The Democratic National Committee rebuffed the network’s entreaties to host one of the party’s sanctioned primary face-offs; though Baier did book Clinton and Sen. Bernie Sanders for a town hall. So Fox News took its case to the bipartisan Commission on Presidential Debates — and was successful.

“At the end of the day we had to make a judgment: Is Chris Wallace going to do the job that we would expect of a moderator irrespective of network affiliation?” Mike McCurry, co-chair of the Commission on Presidential Debates, told THR. “And we all felt very comfortable that he would do a good job.”

Like his fellow moderators, Chris Wallace has not made himself available for interviews in the run-up to the debate. Unlike with the primaries, the preparation for the presidential debates is not a team effort at Fox News. Chris Wallace works with a researcher and writes all of the questions himself. And he has said that he would not begin to craft questions until after the first two debates. He’s also stayed out of the network’s coverage of the previous debates. And Baier sat in for him on Fox News Sunday last week.

“Chris didn’t want to put himself in a position where he would be showing his cards in any way,” explains Jay Wallace. “So since [the first debate at] Hofstra [University], he’s been pretty quiet.”

There is always a certain amount of scrutiny on presidential debate moderators, and much of it is partisan. As McCurry noted: “It’s easy to bomb, and hard to succeed.” But social media and the vituperative tone of the campaign has intensified the pressure. (This time, the candidates will be back behind podiums; they roamed the stage for the town hall debate on Oct. 9, which was co-moderated by CNN’s Anderson Cooper and ABC’s Martha Raddatz.)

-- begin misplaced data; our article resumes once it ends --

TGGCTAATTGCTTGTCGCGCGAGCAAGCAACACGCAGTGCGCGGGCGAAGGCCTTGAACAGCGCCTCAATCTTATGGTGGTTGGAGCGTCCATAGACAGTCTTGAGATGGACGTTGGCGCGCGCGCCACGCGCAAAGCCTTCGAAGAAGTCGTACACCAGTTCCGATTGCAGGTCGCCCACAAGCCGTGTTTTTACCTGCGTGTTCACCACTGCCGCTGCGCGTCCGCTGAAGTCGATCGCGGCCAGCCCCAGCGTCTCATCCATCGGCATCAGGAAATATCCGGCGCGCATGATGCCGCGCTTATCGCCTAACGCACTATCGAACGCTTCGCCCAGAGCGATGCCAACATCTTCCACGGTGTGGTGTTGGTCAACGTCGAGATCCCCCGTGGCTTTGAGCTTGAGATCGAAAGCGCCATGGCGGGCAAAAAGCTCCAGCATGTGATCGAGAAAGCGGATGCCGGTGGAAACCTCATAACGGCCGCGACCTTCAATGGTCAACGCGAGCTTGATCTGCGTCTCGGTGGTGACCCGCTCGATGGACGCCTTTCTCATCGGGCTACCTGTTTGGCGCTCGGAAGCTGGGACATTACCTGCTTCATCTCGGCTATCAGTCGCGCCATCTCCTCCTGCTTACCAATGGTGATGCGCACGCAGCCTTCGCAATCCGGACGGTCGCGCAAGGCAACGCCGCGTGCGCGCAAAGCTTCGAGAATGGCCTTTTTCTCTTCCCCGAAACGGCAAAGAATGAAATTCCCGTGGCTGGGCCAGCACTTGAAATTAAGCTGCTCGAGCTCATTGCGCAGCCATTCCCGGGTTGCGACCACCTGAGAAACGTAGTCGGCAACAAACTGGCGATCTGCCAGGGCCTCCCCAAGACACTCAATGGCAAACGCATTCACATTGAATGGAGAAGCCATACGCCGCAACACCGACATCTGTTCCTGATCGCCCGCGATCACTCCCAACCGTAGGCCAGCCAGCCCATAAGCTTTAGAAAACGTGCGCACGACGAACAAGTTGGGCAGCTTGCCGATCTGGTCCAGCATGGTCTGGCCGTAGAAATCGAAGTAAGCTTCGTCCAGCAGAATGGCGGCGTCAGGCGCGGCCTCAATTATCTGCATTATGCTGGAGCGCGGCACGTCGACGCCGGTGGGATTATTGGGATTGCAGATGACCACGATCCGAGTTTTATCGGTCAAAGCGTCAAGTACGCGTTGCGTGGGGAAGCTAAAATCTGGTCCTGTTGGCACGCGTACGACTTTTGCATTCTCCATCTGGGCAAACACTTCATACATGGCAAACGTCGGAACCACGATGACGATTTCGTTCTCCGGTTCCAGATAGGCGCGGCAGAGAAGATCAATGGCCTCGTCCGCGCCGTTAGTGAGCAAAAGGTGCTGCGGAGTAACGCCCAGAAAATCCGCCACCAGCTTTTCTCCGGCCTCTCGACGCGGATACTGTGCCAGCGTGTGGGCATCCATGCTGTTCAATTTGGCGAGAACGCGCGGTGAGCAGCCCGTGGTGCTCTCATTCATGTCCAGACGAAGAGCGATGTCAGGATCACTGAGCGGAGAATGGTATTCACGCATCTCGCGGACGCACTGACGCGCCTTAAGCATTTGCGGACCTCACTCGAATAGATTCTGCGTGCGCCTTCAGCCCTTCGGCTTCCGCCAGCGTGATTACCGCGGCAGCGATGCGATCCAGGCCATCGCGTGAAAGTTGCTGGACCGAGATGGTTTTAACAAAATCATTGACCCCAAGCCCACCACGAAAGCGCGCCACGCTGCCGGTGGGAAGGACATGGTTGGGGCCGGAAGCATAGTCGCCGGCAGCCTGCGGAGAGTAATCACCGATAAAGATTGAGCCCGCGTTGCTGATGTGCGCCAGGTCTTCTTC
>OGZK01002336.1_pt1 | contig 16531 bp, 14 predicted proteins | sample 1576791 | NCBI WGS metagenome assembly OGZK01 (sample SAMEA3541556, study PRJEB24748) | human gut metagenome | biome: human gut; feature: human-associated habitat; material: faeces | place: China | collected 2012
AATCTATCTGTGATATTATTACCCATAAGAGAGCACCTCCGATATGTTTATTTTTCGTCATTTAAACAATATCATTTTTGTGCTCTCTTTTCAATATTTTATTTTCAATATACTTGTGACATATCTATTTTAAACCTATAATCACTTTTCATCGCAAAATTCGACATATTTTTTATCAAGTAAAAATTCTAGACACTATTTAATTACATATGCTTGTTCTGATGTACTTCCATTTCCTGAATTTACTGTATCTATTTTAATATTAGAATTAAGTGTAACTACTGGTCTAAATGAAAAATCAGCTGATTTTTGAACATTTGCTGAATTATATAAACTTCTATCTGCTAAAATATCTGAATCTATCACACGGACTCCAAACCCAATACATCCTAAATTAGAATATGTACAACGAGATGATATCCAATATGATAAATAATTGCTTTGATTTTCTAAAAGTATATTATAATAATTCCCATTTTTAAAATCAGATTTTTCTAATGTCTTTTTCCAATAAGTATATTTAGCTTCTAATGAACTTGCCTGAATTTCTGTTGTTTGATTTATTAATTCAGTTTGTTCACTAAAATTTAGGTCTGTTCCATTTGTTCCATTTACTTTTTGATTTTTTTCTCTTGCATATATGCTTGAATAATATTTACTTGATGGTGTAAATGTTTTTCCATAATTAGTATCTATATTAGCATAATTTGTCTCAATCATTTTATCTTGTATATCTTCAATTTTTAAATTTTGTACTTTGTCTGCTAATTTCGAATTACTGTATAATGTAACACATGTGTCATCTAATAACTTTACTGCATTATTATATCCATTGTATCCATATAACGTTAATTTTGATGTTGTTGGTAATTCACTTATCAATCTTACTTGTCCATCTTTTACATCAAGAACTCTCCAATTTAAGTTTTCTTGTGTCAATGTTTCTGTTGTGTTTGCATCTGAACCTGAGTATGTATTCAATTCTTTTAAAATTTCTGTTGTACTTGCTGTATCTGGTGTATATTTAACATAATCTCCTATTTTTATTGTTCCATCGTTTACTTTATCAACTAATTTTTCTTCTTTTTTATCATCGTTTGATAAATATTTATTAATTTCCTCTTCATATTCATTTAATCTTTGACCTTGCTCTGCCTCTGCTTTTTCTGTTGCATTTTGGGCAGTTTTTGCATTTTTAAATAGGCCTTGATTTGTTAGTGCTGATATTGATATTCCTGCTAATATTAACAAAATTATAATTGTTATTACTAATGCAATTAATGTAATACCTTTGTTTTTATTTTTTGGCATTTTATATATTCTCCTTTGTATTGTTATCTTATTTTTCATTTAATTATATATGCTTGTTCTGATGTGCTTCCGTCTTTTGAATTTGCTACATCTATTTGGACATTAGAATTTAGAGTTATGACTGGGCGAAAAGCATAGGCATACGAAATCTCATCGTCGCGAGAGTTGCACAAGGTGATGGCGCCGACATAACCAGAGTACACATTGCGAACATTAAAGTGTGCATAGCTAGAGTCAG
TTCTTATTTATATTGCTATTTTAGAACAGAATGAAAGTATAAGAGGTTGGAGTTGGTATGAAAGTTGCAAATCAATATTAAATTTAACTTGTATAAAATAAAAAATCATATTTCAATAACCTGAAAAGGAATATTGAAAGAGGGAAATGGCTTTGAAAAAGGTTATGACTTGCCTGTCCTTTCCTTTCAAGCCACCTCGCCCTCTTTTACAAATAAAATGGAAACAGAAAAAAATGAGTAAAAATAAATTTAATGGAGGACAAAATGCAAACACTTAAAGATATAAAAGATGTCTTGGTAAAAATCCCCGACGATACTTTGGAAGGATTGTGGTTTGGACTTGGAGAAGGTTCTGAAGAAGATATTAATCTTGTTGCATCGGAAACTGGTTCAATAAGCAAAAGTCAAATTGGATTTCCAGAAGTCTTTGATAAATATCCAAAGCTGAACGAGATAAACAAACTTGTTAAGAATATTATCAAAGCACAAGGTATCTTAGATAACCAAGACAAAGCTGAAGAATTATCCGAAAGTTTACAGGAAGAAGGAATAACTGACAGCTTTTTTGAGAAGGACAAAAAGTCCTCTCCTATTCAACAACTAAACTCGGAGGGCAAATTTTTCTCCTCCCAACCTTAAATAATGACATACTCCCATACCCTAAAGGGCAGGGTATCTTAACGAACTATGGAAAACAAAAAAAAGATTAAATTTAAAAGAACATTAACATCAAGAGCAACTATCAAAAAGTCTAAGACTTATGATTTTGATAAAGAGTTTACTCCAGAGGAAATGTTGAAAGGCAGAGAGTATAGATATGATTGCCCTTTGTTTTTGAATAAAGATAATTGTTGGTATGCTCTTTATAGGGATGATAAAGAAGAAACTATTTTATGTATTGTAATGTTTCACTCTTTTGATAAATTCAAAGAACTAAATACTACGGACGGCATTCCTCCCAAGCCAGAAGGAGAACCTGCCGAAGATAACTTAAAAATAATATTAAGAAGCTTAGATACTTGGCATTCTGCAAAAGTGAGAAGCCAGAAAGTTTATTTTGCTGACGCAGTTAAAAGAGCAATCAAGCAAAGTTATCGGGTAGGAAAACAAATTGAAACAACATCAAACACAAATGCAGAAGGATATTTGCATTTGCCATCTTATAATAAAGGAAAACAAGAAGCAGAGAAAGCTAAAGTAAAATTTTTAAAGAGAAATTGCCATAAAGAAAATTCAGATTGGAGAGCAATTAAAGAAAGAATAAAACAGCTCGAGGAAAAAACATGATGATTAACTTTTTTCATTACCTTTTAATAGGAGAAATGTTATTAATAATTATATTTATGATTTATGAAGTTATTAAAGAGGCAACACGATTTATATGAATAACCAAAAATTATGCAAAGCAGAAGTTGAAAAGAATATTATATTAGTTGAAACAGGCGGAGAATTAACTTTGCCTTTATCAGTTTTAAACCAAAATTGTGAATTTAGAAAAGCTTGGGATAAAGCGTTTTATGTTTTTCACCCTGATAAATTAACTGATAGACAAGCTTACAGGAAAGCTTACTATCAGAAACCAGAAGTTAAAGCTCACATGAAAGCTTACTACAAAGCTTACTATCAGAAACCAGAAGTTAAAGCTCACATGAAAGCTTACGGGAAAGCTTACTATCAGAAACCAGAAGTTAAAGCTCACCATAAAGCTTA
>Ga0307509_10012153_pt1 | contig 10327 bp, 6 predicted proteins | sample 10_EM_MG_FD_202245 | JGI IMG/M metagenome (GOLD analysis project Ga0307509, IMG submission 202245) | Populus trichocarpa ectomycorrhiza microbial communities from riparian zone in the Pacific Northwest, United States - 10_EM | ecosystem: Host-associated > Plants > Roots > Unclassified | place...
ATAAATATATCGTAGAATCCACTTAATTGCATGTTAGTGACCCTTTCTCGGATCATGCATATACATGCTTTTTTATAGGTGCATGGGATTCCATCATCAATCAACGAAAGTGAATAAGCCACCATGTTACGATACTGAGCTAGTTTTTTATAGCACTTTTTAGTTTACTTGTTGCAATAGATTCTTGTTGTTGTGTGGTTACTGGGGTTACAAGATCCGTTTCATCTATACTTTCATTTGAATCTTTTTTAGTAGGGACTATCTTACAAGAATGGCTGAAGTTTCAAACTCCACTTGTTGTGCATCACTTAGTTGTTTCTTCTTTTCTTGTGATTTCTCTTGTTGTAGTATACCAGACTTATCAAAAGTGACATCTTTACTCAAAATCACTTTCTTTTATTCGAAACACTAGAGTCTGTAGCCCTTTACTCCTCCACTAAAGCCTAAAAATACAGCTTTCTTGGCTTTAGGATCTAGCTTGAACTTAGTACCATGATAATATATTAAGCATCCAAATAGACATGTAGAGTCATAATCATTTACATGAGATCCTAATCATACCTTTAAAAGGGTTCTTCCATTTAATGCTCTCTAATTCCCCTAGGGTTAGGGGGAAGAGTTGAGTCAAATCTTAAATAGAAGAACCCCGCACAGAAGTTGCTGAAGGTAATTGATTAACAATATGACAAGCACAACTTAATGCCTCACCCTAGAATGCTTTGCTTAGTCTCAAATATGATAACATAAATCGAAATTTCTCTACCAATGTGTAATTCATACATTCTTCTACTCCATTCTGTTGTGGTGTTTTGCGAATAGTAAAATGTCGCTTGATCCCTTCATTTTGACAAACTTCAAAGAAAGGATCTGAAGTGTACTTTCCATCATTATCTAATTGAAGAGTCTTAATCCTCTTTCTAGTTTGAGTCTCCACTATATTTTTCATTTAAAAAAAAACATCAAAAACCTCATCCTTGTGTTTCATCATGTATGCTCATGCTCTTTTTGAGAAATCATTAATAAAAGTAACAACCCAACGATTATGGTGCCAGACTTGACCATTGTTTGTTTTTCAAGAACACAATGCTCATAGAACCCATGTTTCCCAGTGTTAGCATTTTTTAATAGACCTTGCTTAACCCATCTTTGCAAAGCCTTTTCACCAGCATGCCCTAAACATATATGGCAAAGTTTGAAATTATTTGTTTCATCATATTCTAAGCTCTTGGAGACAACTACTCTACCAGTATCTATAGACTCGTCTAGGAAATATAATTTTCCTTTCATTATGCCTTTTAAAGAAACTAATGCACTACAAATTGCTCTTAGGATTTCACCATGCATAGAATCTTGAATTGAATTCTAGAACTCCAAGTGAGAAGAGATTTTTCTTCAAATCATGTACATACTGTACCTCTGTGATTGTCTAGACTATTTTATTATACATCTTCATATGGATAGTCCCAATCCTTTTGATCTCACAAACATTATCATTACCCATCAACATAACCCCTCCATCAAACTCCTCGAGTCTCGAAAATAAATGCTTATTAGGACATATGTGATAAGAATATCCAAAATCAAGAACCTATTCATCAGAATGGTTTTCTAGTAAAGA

So far nonpartisan reviews for NBC’s Lester Holt and Cooper and Raddatz have been mostly positive. But much of the scrutiny stems from the fact that Trump is especially fact-challenged; Politifact has rated numerous Trump statements “pants on fire” — making real-time fact-checking a hot-button issue this time around. Chris Wallace has said he does not intend to be a “truth squad,” a comment that prompted some criticism, especially from left-leaning media. He subsequently clarified that his mandate is to stay out of the way and let the candidates’ debate and (mostly) fact-check each other, though if they don’t, he’ll correct the record.

What if the fact that Ailes is an informal advisor to Trump comes up in the debate? Jay Wallace brushes off the notion that his anchor would in any way be influenced by his previous boss. “It’s complete rubbish. He’s an equal opportunity, hard questioner.”

Baier says Chris Wallace intends to adhere to the “Jim Lehrer model, to get in when you have to, but for the most part to be a timekeeper and to keep it fair between the two candidates.”

“He really wants to get them on track on policy," adds Baier. "He’s going to have to deal with the news of the day, but he really has a goal of trying to keep them on the tracks. And I hope he’s able to do it. If anybody is, it’s Chris.”